How to Enable Keepalive Connections on Nginx

Enable Keepalive Connections on Nginx

Nginx is a powerful web server known for its high performance, stability, and low resource consumption. One of the key features that contribute to its efficiency is the ability to enable keepalive connections. Keepalive connections allow Nginx to reuse existing connections for multiple requests, reducing the overhead of creating new connections for each request. This can significantly improve the performance of your web server, especially when dealing with a high volume of traffic. In this article, we will dive into the details of keepalive connections, explain how to enable and configure them on Nginx and provide troubleshooting tips to ensure optimal performance.

Understanding Keepalive Connections

In a typical HTTP scenario, a client establishes a new connection to the server for each request it makes. Once the request is fulfilled, the connection is closed. This process repeats for every subsequent request, resulting in the overhead of creating and closing connections repeatedly. However, with keepalive connections, the same connection can be reused for multiple requests, eliminating the need for new connections.

When keepalive is enabled, Nginx keeps the connection open after sending the response to the client. The client can then send additional requests using the same connection, reducing the number of TCP handshakes required. This is particularly beneficial for HTTPS connections, as the SSL/TLS handshake process is more resource-intensive compared to plain HTTP.

By default, Nginx disables keepalive connections for upstream servers. Upstream servers are the backend servers to which Nginx proxies request. To take advantage of keepalive connections, you need to explicitly enable and configure them in your Nginx configuration.

Configuring Keepalive for Upstream Servers

To enable keepalive connections for upstream servers, you need to use the keepalive directive within the upstream block in your Nginx configuration file. Here’s an example:

upstream backend {
keepalive 32;

In this example, we define an upstream block named the backend and specify the server address ( The keepalive directive is used to enable keepalive connections and set the maximum number of idle keepalive connections to 32.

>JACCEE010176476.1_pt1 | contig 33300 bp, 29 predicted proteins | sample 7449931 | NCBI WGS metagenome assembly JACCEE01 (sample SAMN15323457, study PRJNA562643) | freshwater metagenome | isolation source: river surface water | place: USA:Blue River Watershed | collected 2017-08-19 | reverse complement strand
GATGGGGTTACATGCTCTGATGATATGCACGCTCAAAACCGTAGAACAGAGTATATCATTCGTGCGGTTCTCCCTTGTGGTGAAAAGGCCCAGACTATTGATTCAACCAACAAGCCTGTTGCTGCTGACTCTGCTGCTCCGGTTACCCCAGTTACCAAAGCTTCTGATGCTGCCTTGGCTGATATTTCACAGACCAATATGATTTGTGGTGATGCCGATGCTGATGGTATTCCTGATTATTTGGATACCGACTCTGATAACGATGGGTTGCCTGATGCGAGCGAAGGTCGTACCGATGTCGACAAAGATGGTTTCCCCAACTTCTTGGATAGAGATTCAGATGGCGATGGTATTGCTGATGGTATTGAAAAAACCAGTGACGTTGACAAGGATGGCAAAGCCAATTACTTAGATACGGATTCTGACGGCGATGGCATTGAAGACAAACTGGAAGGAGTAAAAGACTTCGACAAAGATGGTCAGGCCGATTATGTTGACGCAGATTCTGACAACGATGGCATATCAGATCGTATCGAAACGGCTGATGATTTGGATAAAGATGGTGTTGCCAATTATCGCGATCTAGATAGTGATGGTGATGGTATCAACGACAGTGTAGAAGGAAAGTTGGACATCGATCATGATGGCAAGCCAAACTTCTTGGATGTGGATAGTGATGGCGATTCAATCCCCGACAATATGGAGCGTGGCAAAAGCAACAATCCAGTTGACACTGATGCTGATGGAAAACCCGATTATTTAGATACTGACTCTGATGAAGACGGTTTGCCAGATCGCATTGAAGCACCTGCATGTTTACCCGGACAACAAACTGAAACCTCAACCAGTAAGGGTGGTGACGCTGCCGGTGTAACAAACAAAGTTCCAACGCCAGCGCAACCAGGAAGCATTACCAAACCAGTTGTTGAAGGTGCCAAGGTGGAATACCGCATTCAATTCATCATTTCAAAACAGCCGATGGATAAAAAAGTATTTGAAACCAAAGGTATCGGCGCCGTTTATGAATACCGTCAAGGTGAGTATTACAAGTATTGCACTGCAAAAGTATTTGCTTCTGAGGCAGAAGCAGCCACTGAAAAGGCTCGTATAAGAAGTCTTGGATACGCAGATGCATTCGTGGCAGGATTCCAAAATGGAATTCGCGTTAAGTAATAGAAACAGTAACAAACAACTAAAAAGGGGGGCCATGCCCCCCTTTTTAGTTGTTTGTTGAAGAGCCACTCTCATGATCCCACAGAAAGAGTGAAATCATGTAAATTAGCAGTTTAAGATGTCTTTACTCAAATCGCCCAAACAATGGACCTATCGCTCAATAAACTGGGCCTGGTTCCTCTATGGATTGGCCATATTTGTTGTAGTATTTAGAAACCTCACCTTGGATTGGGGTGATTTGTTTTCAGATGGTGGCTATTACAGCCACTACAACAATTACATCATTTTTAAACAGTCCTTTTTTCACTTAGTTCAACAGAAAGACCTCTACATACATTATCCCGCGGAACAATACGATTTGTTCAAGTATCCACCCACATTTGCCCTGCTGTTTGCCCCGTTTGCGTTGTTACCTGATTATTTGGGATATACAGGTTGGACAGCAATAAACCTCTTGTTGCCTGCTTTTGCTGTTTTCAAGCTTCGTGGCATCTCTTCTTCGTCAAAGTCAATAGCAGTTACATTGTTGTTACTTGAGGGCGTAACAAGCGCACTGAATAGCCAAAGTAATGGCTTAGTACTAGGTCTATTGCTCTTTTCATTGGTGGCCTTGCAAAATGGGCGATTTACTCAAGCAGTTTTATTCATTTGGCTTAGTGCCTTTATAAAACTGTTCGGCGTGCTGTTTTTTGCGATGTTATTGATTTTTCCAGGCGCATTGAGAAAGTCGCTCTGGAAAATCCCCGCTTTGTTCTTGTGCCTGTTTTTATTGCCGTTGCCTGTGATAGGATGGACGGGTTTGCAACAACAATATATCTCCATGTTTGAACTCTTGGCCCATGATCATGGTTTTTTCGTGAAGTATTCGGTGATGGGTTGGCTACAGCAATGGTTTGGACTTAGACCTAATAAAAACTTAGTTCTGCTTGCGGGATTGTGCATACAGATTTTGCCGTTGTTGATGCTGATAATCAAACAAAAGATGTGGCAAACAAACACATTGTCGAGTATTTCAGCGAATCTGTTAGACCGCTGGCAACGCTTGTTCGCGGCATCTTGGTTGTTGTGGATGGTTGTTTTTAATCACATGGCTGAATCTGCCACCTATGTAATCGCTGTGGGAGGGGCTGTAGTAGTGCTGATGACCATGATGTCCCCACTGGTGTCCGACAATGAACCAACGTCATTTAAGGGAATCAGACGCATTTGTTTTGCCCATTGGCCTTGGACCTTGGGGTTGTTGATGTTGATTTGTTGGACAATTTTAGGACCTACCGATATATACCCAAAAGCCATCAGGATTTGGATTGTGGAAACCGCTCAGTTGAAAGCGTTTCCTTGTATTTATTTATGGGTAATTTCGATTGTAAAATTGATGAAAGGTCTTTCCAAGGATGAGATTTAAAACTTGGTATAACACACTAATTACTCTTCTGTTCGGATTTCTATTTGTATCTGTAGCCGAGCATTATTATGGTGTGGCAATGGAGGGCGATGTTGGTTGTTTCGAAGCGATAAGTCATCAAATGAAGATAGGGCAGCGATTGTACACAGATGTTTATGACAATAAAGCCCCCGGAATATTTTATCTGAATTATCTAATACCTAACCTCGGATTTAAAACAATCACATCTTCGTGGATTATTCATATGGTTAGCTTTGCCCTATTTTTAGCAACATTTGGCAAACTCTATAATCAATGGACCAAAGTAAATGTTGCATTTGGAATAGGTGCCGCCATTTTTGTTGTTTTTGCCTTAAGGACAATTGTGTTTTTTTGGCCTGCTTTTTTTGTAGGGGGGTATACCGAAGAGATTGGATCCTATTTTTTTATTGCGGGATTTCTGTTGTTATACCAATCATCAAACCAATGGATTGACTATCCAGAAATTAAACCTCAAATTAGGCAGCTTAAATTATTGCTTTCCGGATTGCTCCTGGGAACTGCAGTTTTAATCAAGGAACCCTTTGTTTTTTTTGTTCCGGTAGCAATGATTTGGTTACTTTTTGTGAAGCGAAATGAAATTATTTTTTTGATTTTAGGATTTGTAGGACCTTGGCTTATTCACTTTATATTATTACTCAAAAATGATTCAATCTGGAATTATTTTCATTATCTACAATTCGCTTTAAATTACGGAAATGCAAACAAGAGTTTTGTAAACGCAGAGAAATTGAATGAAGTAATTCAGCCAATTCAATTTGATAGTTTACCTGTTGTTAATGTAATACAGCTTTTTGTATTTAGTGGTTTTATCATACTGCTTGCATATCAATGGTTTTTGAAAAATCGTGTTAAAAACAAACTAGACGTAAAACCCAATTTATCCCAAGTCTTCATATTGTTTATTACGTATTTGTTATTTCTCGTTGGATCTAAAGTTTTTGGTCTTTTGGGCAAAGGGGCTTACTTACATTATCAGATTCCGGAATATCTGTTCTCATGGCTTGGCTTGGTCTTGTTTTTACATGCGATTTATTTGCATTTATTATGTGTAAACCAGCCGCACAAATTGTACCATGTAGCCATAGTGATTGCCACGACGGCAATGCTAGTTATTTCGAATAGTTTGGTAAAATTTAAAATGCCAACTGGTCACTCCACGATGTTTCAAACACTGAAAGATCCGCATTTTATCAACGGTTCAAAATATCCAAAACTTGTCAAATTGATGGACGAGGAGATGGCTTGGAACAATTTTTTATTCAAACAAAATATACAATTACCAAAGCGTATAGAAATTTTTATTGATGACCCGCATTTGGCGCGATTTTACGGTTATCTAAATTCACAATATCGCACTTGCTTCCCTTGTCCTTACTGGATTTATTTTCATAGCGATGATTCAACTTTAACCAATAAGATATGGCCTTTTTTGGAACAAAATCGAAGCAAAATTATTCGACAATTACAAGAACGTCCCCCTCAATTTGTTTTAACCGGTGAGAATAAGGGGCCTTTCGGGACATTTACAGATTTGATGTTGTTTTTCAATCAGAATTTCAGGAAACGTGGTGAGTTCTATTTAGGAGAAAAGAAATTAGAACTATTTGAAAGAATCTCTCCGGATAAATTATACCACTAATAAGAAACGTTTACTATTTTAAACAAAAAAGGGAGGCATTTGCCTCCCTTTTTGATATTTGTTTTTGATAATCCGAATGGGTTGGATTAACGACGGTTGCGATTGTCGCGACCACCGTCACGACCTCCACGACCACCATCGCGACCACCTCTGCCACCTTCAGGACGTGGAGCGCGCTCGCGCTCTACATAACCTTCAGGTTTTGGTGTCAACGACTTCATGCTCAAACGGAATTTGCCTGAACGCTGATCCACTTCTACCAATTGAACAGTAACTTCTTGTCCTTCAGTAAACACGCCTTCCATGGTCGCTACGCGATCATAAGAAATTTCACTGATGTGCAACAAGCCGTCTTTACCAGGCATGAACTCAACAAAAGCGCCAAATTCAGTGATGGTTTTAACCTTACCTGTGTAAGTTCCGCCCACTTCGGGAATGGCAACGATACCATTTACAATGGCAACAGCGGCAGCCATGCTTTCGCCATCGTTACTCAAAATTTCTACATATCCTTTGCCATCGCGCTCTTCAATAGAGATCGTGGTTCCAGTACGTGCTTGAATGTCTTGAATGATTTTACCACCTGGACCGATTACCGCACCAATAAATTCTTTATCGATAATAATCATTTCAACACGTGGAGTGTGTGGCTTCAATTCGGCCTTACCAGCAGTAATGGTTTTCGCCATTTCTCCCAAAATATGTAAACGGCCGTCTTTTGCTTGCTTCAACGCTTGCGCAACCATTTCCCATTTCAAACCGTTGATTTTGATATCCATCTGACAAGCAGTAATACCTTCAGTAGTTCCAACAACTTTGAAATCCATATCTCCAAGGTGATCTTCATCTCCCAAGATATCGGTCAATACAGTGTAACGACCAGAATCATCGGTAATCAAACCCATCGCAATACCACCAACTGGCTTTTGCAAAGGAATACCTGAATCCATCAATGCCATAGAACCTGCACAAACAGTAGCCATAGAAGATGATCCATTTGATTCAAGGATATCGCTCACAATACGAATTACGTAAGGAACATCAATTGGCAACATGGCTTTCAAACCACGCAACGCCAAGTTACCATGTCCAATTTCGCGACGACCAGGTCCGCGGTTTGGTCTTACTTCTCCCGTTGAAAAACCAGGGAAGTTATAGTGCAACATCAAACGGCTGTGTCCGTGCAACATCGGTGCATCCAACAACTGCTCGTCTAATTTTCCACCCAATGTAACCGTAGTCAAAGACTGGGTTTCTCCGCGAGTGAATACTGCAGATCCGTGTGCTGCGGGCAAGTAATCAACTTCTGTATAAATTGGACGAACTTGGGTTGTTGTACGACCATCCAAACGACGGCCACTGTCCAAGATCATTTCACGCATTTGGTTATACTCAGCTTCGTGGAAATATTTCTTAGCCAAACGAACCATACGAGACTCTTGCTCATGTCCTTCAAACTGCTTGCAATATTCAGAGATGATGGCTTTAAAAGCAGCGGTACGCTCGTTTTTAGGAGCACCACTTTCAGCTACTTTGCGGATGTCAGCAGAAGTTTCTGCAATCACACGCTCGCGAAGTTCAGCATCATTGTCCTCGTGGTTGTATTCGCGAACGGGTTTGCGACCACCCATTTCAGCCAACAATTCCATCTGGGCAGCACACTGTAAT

The value provided to the keepalive directive determines the maximum number of idle connections that Nginx will keep open for each upstream server. It is recommended to set this value to a small multiple of the number of upstream servers you have. For example, if you have 4 upstream servers, you can set keepalive to 32 (4 * 8).

These idle connections are then reused for subsequent requests, eliminating the need to establish new connections each time. It’s important to note that the upstream server must also be configured to allow keepalive connections. Most modern web servers, such as Apache and Nginx itself, support keepalive by default.

To ensure that proxied requests from Nginx to the upstream server use keepalive, you need to set the appropriate headers and HTTP version. Here’s an example:

location /api/ {
proxy_pass http://backend;
proxy_http_version 1.1;
proxy_set_header Connection "";

In this example, we define a location block for the /api/ path and use the proxy_pass directive to forward requests to the backend upstream. The proxy_http_version a directive is set to 1.1 to enable HTTP/1.1, which supports keepalive connections. The proxy_set_header directive is used to clear the Connection header, allowing the keepalive setting to be determined by the keepalive directive in the upstream block.

Adjusting Keepalive Parameters